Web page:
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Antalya Museum, Turkey

Last Updated on August 2, 2022

Antalya Archaeology Museum

The modern city of Antalya is encircled by stunning ancient cities and Roman ruins still leave a palpable taste to the flavor of this bustling tourist hotspot. One of the best attractions in Antalya is its wonderful archaeology museum which contains an outstanding collection of artifacts and marble statues found in the surrounding regions. Due to its location and collection of archaeological material, the Antalya Museum contains an assemblage which would rival any collection of Greco-Roman artifacts in the world

Highlights of the museum include prehistoric finds from Karain Cave, halls of massive marble statues, mosaics, archaeological excavations presented in situ, beautifully carved sacrophagi, and examples of finds from all across the region. It features finds from the Stone Age, Bronze Age, Classical, Hellenistic, Roman, Byzantine, Seljuck Turkish, and Ottoman periods. In short, it is a chance to get glimpses of Turkey’s Mediterranean coastal region throughout the centuries. 

 

Visiting Information

There is an excellent audio guide available which will guide you through each step of the museum. I would highly recommend the audio as it greatly enhances your experience. The museum is open 8:30 AM to 8 PM every day of the week. The museum is also kid friendly with a room just near the entrance dedicated to children’s education. For updated admission price and more information, you can check the museum’s official website

The Antalya Museum is located just off 100 Yıl Blv. on Konyaaltı Cd. The museum’s central location makes it easily accessible via either bus, tram, or taxi from any part of Antalya. 

 

Overview

The Antalya Museum owes much to its founder Süleyman Fikri Bey Erten, a high school teacher who reacted to the seizure of ancient artifacts by occupying Italian forces during World War One. He commission himself as Officer of Antiquarian Traces by Antalya Processor and after assembling a collection of artifacts he established the first iteration of the museum in an old church in 1922. 

The museum was eventually moved to its present building in 1972 and was awarded “Museum of the Year” by the European Council in 1988. It currently has 14 exhibition halls as well as outdoor garden exhibits.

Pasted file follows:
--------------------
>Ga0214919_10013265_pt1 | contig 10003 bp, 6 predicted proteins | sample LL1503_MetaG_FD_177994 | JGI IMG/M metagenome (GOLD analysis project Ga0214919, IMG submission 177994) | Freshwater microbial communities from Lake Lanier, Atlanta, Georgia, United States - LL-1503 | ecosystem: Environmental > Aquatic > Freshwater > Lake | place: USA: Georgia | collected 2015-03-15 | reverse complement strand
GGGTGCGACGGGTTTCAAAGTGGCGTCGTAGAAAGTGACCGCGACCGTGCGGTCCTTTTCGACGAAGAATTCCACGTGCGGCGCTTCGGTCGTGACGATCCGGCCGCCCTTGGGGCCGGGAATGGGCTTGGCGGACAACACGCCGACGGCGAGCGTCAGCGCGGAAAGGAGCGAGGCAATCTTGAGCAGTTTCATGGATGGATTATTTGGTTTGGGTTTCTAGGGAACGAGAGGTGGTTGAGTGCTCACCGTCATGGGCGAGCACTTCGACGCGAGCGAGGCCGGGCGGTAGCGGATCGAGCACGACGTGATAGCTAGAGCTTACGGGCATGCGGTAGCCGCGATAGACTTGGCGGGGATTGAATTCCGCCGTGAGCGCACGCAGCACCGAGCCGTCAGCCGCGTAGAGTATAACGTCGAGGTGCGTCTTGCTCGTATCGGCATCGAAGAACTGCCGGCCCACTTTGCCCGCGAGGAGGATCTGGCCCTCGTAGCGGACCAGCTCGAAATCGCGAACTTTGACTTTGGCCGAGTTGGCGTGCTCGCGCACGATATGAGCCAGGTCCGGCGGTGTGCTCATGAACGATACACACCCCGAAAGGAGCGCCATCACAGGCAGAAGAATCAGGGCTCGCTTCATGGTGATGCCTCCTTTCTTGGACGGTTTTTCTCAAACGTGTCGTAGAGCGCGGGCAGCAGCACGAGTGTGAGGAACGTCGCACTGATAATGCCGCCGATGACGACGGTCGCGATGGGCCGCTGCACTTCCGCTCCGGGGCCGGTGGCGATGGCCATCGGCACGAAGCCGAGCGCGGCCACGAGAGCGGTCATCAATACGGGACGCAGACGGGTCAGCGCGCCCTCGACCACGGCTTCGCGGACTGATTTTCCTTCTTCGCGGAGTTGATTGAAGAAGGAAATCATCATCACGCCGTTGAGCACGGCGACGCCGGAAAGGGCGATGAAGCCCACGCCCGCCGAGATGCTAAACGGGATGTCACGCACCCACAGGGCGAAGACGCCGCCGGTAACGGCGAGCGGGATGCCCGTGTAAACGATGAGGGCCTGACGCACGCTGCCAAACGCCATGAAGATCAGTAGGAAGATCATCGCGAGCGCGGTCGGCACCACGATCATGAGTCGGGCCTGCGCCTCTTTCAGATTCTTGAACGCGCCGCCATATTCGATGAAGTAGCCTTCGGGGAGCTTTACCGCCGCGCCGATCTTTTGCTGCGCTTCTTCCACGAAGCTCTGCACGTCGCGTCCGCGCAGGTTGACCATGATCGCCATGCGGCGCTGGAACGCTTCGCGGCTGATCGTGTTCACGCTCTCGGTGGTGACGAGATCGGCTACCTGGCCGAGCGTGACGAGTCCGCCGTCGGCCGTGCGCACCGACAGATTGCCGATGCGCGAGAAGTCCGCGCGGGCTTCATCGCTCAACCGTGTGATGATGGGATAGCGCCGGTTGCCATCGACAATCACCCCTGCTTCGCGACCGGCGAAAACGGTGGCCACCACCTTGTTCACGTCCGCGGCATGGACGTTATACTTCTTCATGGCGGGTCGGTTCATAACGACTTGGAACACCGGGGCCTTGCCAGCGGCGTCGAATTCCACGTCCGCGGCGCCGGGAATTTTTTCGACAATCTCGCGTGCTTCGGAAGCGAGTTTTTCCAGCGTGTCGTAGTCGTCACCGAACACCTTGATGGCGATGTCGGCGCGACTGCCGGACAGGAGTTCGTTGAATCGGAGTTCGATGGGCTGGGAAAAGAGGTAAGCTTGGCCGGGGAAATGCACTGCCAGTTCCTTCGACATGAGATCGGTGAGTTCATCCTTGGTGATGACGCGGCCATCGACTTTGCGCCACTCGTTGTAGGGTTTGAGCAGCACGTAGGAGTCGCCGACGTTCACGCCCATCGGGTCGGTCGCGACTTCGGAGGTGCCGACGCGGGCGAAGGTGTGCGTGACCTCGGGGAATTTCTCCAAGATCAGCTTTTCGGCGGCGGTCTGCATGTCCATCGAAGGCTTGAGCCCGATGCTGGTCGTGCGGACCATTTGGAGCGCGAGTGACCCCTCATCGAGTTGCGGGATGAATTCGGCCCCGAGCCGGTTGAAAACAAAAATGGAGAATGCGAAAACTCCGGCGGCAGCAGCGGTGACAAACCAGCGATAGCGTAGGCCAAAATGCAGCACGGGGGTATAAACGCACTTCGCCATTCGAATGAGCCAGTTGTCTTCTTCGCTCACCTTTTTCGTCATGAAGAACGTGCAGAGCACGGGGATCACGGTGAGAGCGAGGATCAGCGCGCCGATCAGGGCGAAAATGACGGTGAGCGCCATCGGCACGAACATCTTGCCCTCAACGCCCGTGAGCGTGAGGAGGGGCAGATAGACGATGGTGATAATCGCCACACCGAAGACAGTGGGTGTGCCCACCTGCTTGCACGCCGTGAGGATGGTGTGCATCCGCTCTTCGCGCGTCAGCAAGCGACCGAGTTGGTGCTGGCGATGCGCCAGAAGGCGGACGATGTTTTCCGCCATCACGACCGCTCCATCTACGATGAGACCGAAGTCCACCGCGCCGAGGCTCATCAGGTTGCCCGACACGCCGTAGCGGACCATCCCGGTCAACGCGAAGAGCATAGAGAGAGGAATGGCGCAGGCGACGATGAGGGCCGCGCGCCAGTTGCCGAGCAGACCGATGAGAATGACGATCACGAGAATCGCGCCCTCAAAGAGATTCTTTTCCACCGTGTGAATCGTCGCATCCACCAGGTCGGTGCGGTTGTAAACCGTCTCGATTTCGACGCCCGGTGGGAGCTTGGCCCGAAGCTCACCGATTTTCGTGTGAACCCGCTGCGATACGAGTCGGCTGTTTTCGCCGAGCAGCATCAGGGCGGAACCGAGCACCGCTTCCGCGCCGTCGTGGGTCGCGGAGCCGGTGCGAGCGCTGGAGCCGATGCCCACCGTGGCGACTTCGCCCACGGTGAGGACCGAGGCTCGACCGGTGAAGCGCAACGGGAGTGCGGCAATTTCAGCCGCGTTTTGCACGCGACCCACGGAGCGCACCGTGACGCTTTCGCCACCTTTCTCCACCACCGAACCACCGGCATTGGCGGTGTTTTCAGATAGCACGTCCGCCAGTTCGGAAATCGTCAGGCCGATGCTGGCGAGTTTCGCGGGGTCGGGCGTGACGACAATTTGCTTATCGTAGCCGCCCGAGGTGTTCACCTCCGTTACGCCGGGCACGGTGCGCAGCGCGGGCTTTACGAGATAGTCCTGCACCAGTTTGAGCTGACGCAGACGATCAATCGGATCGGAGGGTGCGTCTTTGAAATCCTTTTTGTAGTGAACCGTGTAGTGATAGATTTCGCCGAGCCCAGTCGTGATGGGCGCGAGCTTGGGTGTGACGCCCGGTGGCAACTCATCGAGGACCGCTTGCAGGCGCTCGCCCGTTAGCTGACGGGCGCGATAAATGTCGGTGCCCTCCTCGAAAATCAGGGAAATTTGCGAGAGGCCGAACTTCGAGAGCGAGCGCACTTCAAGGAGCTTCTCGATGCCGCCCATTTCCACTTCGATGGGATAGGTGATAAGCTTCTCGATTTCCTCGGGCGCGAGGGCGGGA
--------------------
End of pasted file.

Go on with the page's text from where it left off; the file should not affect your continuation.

Main features and halls:

  • Hall of Natural History and Prehistory: The first large room you will enter features fossils and prehistoric finds. There are several notable finds from Karain Cave displayed including the skull fragment from an early human (in the hall of regional excavations). They also have a presentation of a Bronze Age burial just as it would have looked when excavated! 


  • Hall of Ceramics: An extensive collection of ceramics from the Classical, Hellenistic, and Roman periods is on display. You are able to see the progression of different techniques and styles.

 

  • Hall of Regional Excavations: Includes finds from Karain Cave and Perge as well as multiple other university and rescue excavations. The room includes bronze, gold, and silver finds as well as all kinds of jewlery and material culture items. 

 

  • Statue Halls: A large portion of the museum is dedicated to housing their impressive assemblage of statuary which is as extensive and beautiful as any in the world. Included are unique portrayals of Emperors and Empresses, multiple sculptures of the gods, a long line of busts, as well as mosaics. One of most exquisite statues is that of the Dancing Lady found at Perge which captures the elegant movements of a woman in mid-dance with a flowing dress. 


  • Gallery of the Perge Theater: This beautiful hall was wonderfully curated room includes sculptures and friezes which would have adorned the massive theater at Perge. It also includes a monumental statue of Alexander the Great


  • Gallery of Sarcophagi: Containing some of the most intricately carved pieces in the museum, collection of ornate sarcophagi is stunning. Many ancient wealthy individuals wanted to be buried in style and the panels of their tombs are stunning works of art. The Antalya Museum has also been successful at recovering several of these sarcophagi from the black market and restored them to their proper place in Turkey. Also presented beneath glass are Underground Chamber Tombs left untouched for museum visitors to view just as the original archaeologists would have! Finally, one of the finest pieces of the museum is Weary Hercules who’s lower half was uncovered at Perge. The upper half was then found at the Museum of Fine Arts in Boston and was returned to Turkey in 2011. It has now be restored and is on display.

 

  • Hall of Coins and Small Artifacts: Upstairs is a hall which contains multiple other small finds and icons. There is an extensive collection of coins from all across the region.

After visiting the museum, you may want to take an adventure out to some of these archaeological sites which were featured! Perge, Aspendos, Sillyon, Termessos, and Karain Cave are all within about an hour’s drive of Antalya’s city center. You can also make an adventure out of tracking down the incredible hiking trails which run along multiple Roman roads in the region. 

 

— by Caleb Bowman

 

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